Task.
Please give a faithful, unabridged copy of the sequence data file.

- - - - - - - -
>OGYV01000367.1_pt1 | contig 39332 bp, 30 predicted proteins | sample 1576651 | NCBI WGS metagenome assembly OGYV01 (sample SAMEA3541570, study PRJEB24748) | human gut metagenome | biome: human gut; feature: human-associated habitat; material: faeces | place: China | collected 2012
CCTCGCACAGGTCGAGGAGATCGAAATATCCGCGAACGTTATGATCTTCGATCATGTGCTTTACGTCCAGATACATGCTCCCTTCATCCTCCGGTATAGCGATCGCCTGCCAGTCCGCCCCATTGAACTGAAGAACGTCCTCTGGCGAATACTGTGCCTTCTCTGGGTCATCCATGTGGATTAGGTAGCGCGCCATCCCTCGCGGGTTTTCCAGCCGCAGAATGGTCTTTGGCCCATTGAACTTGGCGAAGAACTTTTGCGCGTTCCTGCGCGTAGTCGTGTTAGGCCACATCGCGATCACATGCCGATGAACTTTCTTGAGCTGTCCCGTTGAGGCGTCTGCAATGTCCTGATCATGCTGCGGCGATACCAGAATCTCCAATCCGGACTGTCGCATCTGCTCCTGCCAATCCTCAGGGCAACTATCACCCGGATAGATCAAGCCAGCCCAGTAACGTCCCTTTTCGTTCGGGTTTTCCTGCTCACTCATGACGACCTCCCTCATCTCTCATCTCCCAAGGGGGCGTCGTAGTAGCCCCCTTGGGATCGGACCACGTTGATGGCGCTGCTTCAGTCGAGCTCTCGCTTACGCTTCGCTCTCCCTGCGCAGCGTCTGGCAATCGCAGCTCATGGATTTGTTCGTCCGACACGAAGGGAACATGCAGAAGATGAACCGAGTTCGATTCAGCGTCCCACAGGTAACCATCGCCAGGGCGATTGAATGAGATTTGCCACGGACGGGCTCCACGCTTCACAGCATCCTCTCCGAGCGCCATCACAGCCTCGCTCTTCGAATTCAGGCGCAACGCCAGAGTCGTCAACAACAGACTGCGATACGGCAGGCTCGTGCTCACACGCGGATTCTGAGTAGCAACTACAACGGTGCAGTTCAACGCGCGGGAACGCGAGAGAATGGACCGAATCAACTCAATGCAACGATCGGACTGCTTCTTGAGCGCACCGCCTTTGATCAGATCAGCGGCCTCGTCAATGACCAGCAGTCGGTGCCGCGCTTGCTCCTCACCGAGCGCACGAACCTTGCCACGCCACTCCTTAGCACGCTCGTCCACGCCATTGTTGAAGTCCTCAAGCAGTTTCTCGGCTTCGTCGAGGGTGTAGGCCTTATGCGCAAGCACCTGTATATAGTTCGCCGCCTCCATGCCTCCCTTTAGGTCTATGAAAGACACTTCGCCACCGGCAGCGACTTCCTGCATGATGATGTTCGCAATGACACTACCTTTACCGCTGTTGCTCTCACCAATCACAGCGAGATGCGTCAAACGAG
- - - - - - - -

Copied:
>OGYV01000367.1_pt1 | contig 39332 bp, 30 predicted proteins | sample 1576651 | NCBI WGS metagenome assembly OGYV01 (sample SAMEA3541570, study PRJEB24748) | human gut metagenome | biome: human gut; feature: human-associated habitat; material: faeces | place: China | collected 2012
CCTCGCACAGGTCGAGGAGATCGAAATATCCGCGAACGTTATGATCTTCGATCATGTGCTTTACGTCCAGATACATGCTCCCTTCATCCTCCGGTATAGCGATCGCCTGCCAGTCCGCCCCATTGAACTGAAGAACGTCCTCTGGCGAATACTGTGCCTTCTCTGGGTCATCCATGTGGATTAGGTAGCGCGCCATCCCTCGCGGGTTTTCCAGCCGCAGAATGGTCTTTGGCCCATTGAACTTGGCGAAGAACTTTTGCGCGTTCCTGCGCGTAGTCGTGTTAGGCCACATCGCGATCACATGCCGATGAACTTTCTTGAGCTGTCCCGTTGAGGCGTCTGCAATGTCCTGATCATGCTGCGGCGATACCAGAATCTCCAATCCGGACTGTCGCATCTGCTCCTGCCAATCCTCAGGGCAACTATCACCCGGATAGATCAAGCCAGCCCAGTAACGTCCCTTTTCGTTCGGGTTTTCCTGCTCACTCATGACGACCTCCCTCATCTCTCATCTCCCAAGGGGGCGTCGTAGTAGCCCCCTTGGGATCGGACCACGTTGATGGCGCTGCTTCAGTCGAGCTCTCGCTTACGCTTCGCTCTCCCTGCGCAGCGTCTGGCAATCGCAGCTCATGGATTTGTTCGTCCGACACGAAGGGAACATGCAGAAGATGAACCGAGTTCGATTCAGCGTCCCACAGGTAACCATCGCCAGGGCGATTGAATGAGATTTGCCACGGACGGGCTCCACGCTTCACAGCATCCTCTCCGAGCGCCATCACAGCCTCGCTCTTCGAATTCAGGCGCAACGCCAGAGTCGTCAACAACAGACTGCGATACGGCAGGCTCGTGCTCACACGCGGATTCTGAGTAGCAACTACAACGGTGCAGTTCAACGCGCGGGAACGCGAGAGAATGGACCGAATCAACTCAATGCAACGATCGGACTGCTTCTTGAGCGCACCGCCTTTGATCAGATCAGCGGCCTCGTCAATGACCAGCAGTCGGTGCCGCGCTTGCTCCTCACCGAGCGCACGAACCTTGCCACGCCACTCCTTAGCACGCTCGTCCACGCCATTGTTGAAGTCCTCAAGCAGTTTCTCGGCTTCGTCGAGGGTGTAGGCCTTATGCGCAAGCACCTGTATATAGTTCGCCGCCTCCATGCCTCCCTTTAGGTCTATGAAAGACACTTCGCCACCGGCAGCGACTTCCTGCATGATGATGTTCGCAATGACACTACCTTTACCGCTGTTGCTCTCACCAATCACAGCGAGATGCGTCAAACGAG